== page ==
Grapelive News May 26, 2010
By Kerry Winslow
May has been an interesting time in the wine country, with lots of rain and some breaks with sunshine, which has made for lots of green growth going on in the vineyards, but causing some worry with the growers. It certainly looks beautiful when the sun comes out and I have enjoyed a few wonderful days of touring around and walking through the vines. With really tough economic times, there is a real edgy and nervous air above the famed Napa Valley, with lots of whispers about who is in serious trouble or even a few that have quietly closed their doors all together. That said, the great wines continue to sell out fast and collectors still fighting to grab as many bottles of rare vino as they can. People talk about China and Asia being the only buyers out there, but I can tell you that is not the whole story, and while Bordeaux seems to be the apple of Asia’s eye, the top California wines seem to mostly stay in the state.
Lately, I have seen Peter Michael, Aubert, Morlet and many tiny boutique Cabernet makers blow through their new releases in days, sometimes hours! That said, it is the $20-60 a bottle wines that seems to be the hardest hit in the market place, some of that is because of higher production, but it seems to me that is has more to do with a tight economy for the lower middle-class wine buyer.
I could care less for the under $10 a bottle segment, as those as products that for the most part are factory made wines that are marketed and made to a different formula, they are less wine than soda pop or energy drinks in that they have slick packages and no soul or terroir at all. There are some exceptions of course, but brands like Yellow Tail and Turning Leaf, plus thousands of others, while successful, are not much more than flavored drinks that in most cases taste almost as sweet as Pepsi. If you want a good value that tastes like wine in that price range stick to Spain, parts of Southern France and Italy, especial as the Euro has fallen in exchange rate against the US dollar.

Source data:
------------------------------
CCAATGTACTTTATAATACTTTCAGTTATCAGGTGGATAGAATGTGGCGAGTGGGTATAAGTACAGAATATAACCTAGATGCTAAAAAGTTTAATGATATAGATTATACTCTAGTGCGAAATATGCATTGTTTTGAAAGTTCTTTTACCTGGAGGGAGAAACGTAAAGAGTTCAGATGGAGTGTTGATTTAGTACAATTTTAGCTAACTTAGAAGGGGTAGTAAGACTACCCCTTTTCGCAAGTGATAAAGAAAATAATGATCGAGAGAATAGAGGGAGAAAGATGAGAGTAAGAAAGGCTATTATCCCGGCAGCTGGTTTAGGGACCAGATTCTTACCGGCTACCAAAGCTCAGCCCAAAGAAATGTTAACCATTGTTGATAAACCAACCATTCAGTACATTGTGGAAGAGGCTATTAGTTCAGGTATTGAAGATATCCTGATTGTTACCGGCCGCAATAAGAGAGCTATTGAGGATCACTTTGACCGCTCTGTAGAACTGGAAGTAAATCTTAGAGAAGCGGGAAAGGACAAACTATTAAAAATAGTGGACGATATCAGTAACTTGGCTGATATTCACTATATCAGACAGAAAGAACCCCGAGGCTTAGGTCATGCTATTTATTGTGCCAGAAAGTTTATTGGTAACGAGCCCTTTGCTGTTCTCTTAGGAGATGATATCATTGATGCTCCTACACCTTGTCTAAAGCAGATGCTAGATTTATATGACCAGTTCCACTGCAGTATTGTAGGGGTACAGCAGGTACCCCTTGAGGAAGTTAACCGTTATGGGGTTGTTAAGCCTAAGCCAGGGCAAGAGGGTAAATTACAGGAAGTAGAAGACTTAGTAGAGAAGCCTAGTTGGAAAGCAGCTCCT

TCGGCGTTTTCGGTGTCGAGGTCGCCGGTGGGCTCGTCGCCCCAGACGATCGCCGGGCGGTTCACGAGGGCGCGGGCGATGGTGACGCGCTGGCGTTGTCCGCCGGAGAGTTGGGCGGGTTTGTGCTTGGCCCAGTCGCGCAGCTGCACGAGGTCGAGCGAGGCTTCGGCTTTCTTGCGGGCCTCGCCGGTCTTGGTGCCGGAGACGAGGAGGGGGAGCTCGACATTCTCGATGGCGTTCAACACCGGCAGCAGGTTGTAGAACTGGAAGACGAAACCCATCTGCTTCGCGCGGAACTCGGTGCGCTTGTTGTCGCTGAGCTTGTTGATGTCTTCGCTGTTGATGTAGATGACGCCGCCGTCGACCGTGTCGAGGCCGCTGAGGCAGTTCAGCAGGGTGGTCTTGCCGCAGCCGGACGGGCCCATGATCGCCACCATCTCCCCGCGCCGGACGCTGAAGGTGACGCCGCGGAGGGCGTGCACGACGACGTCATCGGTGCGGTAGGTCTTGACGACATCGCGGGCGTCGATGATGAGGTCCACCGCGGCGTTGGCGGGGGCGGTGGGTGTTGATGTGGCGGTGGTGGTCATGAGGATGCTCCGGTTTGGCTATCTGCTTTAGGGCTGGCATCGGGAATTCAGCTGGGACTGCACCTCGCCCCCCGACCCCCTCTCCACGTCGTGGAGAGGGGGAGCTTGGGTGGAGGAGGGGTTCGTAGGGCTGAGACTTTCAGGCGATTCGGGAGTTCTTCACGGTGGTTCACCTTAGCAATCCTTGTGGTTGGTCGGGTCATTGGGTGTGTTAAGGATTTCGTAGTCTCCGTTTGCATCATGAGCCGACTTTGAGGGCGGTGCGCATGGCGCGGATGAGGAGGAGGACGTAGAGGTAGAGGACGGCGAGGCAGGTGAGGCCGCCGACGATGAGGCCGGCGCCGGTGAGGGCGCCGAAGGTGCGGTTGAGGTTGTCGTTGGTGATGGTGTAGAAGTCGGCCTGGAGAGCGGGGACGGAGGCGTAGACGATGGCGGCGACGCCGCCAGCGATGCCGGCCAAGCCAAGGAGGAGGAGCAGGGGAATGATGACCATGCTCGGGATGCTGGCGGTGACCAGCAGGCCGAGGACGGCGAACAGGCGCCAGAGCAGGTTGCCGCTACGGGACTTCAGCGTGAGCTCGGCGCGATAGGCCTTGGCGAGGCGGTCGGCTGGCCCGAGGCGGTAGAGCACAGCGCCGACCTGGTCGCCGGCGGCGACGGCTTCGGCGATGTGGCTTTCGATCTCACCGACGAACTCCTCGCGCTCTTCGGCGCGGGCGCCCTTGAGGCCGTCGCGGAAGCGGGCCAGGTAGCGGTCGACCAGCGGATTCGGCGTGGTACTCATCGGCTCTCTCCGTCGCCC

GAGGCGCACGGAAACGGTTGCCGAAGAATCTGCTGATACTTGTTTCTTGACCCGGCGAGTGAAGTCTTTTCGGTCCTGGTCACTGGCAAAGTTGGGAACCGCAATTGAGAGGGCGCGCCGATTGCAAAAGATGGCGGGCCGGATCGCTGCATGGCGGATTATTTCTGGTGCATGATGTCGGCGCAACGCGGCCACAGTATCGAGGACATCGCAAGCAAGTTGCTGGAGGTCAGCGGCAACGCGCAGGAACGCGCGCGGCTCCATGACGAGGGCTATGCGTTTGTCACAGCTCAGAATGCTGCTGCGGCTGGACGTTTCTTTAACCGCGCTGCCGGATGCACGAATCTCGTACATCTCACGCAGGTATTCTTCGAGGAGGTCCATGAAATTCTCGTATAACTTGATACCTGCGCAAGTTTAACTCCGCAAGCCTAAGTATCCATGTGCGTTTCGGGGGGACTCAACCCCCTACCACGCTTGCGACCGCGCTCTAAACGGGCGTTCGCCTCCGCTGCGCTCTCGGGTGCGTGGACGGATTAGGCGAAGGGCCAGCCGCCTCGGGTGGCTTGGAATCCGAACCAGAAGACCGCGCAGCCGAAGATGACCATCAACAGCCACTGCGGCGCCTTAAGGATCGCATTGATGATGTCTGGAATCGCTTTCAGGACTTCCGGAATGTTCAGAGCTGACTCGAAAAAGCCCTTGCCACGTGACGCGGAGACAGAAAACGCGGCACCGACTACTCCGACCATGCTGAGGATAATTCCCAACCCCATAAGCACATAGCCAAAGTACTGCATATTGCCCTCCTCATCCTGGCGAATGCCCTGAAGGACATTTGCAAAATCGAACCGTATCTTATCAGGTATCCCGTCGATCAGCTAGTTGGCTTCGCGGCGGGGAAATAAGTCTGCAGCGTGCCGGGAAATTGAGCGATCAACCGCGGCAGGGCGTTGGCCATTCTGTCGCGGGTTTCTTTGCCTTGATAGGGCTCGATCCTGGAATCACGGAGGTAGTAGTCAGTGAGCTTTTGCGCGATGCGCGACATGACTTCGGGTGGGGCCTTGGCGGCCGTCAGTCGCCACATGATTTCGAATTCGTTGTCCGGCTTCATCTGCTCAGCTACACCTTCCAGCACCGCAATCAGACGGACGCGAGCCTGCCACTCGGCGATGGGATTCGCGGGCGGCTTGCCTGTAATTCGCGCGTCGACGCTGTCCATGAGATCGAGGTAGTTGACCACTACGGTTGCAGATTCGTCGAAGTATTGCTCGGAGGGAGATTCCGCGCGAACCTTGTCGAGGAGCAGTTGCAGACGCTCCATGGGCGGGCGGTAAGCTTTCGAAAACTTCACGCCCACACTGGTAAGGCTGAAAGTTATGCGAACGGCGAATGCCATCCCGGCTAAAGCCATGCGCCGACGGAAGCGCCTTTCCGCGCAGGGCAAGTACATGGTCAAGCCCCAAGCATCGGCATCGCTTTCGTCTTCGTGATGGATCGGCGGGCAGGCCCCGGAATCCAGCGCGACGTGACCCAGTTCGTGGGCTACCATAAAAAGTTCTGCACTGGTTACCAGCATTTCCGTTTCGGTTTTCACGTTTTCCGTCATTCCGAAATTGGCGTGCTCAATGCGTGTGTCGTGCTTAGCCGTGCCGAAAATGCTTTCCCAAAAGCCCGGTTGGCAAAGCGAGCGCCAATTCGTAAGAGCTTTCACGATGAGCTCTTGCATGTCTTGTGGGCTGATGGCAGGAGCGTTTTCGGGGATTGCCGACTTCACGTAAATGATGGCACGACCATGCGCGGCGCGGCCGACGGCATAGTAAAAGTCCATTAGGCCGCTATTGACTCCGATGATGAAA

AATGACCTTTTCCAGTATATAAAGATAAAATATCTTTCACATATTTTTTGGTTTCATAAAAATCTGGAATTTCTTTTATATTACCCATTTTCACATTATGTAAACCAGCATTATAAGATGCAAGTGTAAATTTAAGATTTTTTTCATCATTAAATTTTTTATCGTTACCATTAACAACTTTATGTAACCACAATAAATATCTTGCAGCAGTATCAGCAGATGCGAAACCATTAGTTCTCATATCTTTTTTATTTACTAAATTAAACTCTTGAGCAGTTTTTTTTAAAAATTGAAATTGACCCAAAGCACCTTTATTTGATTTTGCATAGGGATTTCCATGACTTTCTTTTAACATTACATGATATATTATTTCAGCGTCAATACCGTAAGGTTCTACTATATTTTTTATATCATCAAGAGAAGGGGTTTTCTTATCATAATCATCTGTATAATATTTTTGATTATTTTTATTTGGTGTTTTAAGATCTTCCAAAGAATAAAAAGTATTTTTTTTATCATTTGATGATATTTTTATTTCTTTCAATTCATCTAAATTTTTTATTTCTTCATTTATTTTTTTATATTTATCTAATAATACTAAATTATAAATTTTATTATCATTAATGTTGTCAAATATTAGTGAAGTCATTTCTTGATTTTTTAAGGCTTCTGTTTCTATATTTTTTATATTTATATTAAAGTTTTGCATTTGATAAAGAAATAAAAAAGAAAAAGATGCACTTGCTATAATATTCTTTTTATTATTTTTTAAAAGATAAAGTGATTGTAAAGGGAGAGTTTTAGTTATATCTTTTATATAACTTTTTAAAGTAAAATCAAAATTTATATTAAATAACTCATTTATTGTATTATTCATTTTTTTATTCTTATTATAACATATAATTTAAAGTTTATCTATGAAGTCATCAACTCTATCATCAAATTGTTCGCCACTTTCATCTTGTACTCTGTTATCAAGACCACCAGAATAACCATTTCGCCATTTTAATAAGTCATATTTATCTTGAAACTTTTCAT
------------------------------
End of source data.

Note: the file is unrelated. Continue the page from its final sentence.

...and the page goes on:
Napa is trying to refocus and lift its reputation, after a decade of greed and snobbery things look to be coming down to earth again, and it is nice to have access to the winemakers and to be able to taste some of these highly rated and highly priced wines, some of which I had been told on more than one occasion that “We never pour our wines, all s sold to our mailing list…” Well, that has all changed, and it is all for the better, we need less arrogance and more teamwork if we are going to rebuild the wine business for the next generation and beyond. While there is again some frenzied buying at the top end, there is still much to do to make a real recovery last. The first steps look promising so stay tuned.